Like them or hate them, everybody agrees that Apple’s products excel in design and aesthetics. This includes Apple’s hardware, software, and even more so, Mac OS. The official operating system for Apple’s Macs has been consistently offering the most polished desktop experience for decades.
On the other end of the spectrum, Linux might have multiple desktop environments, but they all prioritize functionality over looks. It’s not that they can’t look as good, but the default visual experience they offer is (usually) less polished. Linux, though, also has a superpower: it’s ultra-customizable.
Thanks to this, there’s no reason to feel jealous of Mac OS’s looks since you can make your desktop look like its long-lost twin.
We’ll be using Ubuntu for this tutorial, so everything we will see applies to its default desktop environment, Gnome. Still, you can use the same icon sets, wallpapers, and even the WhiteSur theme on other desktop environments (like KDE). By following along, you can achieve a similar look to what we will see here, but, of course, the steps to get there will be somewhat different.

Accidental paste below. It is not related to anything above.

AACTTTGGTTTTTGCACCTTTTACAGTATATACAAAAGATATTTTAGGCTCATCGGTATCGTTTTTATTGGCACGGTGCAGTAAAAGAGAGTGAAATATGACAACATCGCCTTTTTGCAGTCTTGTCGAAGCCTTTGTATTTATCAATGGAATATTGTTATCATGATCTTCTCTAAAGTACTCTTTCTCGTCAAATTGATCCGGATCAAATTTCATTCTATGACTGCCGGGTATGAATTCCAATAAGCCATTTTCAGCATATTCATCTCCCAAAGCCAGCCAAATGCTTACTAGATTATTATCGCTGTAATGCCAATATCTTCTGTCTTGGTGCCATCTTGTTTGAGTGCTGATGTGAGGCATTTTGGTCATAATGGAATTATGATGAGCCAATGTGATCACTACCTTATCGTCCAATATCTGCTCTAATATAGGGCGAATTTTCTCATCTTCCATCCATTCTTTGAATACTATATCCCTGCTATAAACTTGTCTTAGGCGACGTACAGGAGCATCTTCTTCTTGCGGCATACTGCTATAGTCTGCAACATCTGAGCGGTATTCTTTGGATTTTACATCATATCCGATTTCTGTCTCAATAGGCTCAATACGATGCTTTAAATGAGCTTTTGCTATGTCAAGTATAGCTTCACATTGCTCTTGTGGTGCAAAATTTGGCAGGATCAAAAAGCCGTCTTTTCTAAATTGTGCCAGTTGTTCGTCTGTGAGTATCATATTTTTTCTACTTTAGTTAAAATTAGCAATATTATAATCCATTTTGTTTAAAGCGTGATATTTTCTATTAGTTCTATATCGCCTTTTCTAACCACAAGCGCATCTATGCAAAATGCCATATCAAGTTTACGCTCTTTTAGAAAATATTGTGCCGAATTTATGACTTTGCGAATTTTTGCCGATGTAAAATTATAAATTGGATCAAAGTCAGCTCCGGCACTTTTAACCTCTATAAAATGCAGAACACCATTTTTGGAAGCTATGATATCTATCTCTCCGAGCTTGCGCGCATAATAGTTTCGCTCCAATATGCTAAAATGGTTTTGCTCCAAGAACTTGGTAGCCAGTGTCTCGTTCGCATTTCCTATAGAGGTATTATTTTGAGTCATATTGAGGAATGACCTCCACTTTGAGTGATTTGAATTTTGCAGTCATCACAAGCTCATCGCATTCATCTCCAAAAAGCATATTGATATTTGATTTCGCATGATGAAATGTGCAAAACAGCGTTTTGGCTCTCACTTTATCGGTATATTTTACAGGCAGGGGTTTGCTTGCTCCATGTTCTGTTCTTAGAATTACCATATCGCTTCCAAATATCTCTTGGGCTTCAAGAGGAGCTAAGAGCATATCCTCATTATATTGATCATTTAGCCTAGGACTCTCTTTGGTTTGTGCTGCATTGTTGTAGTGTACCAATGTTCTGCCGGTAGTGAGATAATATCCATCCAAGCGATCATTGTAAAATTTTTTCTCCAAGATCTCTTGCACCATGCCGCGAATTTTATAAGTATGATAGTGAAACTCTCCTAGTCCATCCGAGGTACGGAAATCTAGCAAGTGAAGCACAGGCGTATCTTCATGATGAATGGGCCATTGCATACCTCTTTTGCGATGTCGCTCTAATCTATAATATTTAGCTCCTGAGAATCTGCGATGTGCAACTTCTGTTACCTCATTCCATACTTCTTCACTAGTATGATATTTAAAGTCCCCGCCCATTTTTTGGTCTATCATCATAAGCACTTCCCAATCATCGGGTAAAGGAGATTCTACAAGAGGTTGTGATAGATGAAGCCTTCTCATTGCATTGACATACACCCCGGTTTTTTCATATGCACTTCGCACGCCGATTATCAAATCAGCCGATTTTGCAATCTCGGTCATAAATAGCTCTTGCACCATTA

The Essential Tool: Gnome Tweaks
Gnome-Tweaks is the most popular tool for customizing the Gnome Desktop Environment. It comes with a collection of essential tweaks that can affect how Gnome looks and works.
Even more importantly, though, it works as a control panel for the thousands of themes and extensions you can use to make Gnome truly your own.
To install Gnome-Tweaks on your Ubuntu installation, fire up your favorite terminal (or press CTRL + Alt + T for the default). Then, enter the command:
sudo apt install gnome-tweaks
When the installation completes, find Gnome-Tweaks among the rest of your apps and run it.
Make a Dock
You can use two Gnome Desktop Environment extensions to turn its default panel into a dock similar to the one on Mac OS: Dash to Dock and Dash to Panel. They have similar functionality but offer different options. You should check out both and go for the one you prefer.